GUEST EDITORIAL: Honorable men fight dishonorable wars

I am a heritage native tracing my roots back to 1595 in this amazing city. Most of the St. Augustine residents memorialized on the confederate memorial were my ancestors.

 

I am most directly related to one Soldier, Peter Masters, who was both my cousin and the cousin of the late Mayor, Kenneth Beason.

I retired last year from the Florida National Guard, an organized militia. Per our State constitution, most adult males residing in Florida are members of Florida’s unorganized militia.

Those Confederate soldiers memorialized were as well — and obeyed the State Constitution. They served when called. My ancestor, Peter, was a modest Menorcan, not a slave holder.

“Into the valley of death, into the jaws of hell,” he marched, and I think of the Charge of the Light Brigade poem whenever I visit the memorial. The marker verbalizes the grief of those mourning soldiers lost in a tragic war — one in which their state leadership wrongfully directed them to participate. It serves as a warning to all of us today, that the wrong elected leaders, like Florida Civil war era Governors Perry and Milton, cause great harm.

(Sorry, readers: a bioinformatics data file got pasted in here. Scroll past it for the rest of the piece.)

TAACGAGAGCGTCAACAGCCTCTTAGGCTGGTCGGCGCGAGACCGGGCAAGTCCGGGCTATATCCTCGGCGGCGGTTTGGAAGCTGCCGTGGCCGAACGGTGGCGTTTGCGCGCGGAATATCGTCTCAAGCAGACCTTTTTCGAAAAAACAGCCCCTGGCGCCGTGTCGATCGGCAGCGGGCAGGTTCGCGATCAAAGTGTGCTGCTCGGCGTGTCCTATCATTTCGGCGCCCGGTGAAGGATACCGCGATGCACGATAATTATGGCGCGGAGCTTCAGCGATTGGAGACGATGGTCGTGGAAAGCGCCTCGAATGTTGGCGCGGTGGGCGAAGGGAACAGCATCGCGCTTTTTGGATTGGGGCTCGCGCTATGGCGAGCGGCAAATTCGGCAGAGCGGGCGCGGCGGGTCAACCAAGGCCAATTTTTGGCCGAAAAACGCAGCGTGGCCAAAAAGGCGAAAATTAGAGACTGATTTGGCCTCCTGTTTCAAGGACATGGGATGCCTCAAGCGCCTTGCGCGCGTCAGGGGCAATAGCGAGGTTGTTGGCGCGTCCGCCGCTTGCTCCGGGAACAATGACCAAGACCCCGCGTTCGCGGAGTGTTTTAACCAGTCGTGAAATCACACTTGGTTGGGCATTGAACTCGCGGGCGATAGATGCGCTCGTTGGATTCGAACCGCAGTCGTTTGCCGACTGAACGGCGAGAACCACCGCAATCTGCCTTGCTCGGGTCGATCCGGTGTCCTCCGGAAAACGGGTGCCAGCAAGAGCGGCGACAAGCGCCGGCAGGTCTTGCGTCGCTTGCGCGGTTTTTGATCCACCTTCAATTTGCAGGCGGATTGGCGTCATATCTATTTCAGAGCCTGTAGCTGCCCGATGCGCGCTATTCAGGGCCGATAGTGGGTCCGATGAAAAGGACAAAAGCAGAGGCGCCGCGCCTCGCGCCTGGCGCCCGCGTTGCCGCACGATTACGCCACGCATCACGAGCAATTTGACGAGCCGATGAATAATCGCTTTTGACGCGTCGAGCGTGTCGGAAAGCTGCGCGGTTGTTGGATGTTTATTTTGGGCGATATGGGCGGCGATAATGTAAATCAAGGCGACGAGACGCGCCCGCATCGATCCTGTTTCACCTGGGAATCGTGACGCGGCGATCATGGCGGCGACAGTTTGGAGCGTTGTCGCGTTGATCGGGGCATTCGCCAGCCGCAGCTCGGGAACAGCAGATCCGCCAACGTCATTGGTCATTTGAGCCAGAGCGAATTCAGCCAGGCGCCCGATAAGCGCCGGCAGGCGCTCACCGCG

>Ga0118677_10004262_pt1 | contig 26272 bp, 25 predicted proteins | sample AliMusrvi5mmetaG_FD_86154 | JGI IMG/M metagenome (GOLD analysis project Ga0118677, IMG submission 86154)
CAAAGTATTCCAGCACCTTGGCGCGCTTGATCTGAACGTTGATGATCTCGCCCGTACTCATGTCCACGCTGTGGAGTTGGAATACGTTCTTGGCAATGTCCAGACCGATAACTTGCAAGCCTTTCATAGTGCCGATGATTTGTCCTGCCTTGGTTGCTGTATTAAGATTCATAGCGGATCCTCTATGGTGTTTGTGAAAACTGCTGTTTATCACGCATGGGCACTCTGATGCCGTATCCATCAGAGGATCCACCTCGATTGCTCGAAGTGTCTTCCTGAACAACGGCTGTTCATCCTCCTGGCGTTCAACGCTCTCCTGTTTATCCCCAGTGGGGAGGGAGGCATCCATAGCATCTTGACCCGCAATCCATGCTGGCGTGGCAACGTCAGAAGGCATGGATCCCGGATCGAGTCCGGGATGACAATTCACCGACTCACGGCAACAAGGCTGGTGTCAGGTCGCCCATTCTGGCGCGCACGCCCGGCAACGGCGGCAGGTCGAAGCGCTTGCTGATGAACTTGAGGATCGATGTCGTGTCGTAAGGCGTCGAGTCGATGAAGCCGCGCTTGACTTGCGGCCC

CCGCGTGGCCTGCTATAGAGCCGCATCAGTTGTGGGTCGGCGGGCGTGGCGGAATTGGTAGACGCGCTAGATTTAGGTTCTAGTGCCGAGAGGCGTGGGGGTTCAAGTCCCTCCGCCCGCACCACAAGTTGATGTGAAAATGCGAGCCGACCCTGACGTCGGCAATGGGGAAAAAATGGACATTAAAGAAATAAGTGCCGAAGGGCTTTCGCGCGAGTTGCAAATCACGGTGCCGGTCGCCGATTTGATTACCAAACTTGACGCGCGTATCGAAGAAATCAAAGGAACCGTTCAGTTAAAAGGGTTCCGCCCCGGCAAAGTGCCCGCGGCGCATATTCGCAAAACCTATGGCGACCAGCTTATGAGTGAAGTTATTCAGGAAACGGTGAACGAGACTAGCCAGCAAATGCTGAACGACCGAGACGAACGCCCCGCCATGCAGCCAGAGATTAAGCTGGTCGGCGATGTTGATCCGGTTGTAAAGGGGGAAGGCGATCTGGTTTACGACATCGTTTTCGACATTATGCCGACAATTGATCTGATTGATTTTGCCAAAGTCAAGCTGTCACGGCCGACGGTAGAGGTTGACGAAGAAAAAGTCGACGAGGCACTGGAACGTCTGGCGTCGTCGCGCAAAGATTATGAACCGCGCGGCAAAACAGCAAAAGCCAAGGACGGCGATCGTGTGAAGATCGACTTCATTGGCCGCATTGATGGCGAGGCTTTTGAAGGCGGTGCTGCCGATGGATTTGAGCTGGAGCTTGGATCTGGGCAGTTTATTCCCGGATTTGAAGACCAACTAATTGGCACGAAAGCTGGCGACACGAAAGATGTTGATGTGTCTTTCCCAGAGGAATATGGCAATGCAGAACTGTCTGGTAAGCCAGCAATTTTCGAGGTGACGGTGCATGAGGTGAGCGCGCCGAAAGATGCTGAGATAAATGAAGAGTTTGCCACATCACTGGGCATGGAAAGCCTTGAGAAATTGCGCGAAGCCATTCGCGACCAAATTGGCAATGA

As a retired soldier myself, like my father, husband and brothers, we went where directed to go in service of state and nation.

I well recall my late father’s belief that the Vietnam war was a waste of lives and fought in vain. Yet when called to lead his battalion into a combat zone in, he served honorably and well.

Not all of his men came back and this troubled him greatly for the rest of his life.

Florida’s Constitution still has a militia clause, and at any time citizens may be called upon to serve. While we pray that the call will be just, if history proves that it is not, are not the mothers of the fallen still Gold Star Mothers? Are not the dead still honorable soldiers who died serving their state as ordered by the duly elected governors at the time? Any marker giving context to the memorial should vilify the leadership of the State of Florida at the time, not the fallen.

My cousin Peter and all of my other ancestors who died, lost their lives serving honorably as indicated on their State of Florida military service records. As the humble Menorcan men that they were, they answered the call of their governor. That is just what soldiers do.

My cousin Peter is a hero to me. The Florida Legislature and governors of the time, are not. I recommend choosing the contextual marker verbiage with care to draw this distinction.

Ms. Masters is a retired Colonel with the Florida Army National Guard

 

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